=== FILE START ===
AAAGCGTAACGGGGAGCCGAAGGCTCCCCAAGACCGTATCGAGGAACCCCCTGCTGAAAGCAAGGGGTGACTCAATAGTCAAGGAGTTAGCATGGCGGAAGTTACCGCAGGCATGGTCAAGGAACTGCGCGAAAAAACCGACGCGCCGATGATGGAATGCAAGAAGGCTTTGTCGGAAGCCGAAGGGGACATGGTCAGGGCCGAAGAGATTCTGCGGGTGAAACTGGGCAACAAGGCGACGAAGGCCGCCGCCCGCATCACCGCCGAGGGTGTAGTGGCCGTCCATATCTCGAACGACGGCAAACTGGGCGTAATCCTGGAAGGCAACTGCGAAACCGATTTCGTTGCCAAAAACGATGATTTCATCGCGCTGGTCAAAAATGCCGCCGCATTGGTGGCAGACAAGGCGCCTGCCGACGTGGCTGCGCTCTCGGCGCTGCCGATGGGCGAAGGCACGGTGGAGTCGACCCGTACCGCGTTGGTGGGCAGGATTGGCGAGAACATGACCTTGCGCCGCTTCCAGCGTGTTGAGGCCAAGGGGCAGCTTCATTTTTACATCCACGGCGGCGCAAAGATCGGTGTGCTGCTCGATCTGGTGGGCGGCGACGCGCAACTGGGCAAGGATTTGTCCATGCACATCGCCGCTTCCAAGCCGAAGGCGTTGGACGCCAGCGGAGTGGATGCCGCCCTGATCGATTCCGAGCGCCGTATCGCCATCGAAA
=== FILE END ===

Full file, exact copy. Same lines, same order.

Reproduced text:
AAAGCGTAACGGGGAGCCGAAGGCTCCCCAAGACCGTATCGAGGAACCCCCTGCTGAAAGCAAGGGGTGACTCAATAGTCAAGGAGTTAGCATGGCGGAAGTTACCGCAGGCATGGTCAAGGAACTGCGCGAAAAAACCGACGCGCCGATGATGGAATGCAAGAAGGCTTTGTCGGAAGCCGAAGGGGACATGGTCAGGGCCGAAGAGATTCTGCGGGTGAAACTGGGCAACAAGGCGACGAAGGCCGCCGCCCGCATCACCGCCGAGGGTGTAGTGGCCGTCCATATCTCGAACGACGGCAAACTGGGCGTAATCCTGGAAGGCAACTGCGAAACCGATTTCGTTGCCAAAAACGATGATTTCATCGCGCTGGTCAAAAATGCCGCCGCATTGGTGGCAGACAAGGCGCCTGCCGACGTGGCTGCGCTCTCGGCGCTGCCGATGGGCGAAGGCACGGTGGAGTCGACCCGTACCGCGTTGGTGGGCAGGATTGGCGAGAACATGACCTTGCGCCGCTTCCAGCGTGTTGAGGCCAAGGGGCAGCTTCATTTTTACATCCACGGCGGCGCAAAGATCGGTGTGCTGCTCGATCTGGTGGGCGGCGACGCGCAACTGGGCAAGGATTTGTCCATGCACATCGCCGCTTCCAAGCCGAAGGCGTTGGACGCCAGCGGAGTGGATGCCGCCCTGATCGATTCCGAGCGCCGTATCGCCATCGAAA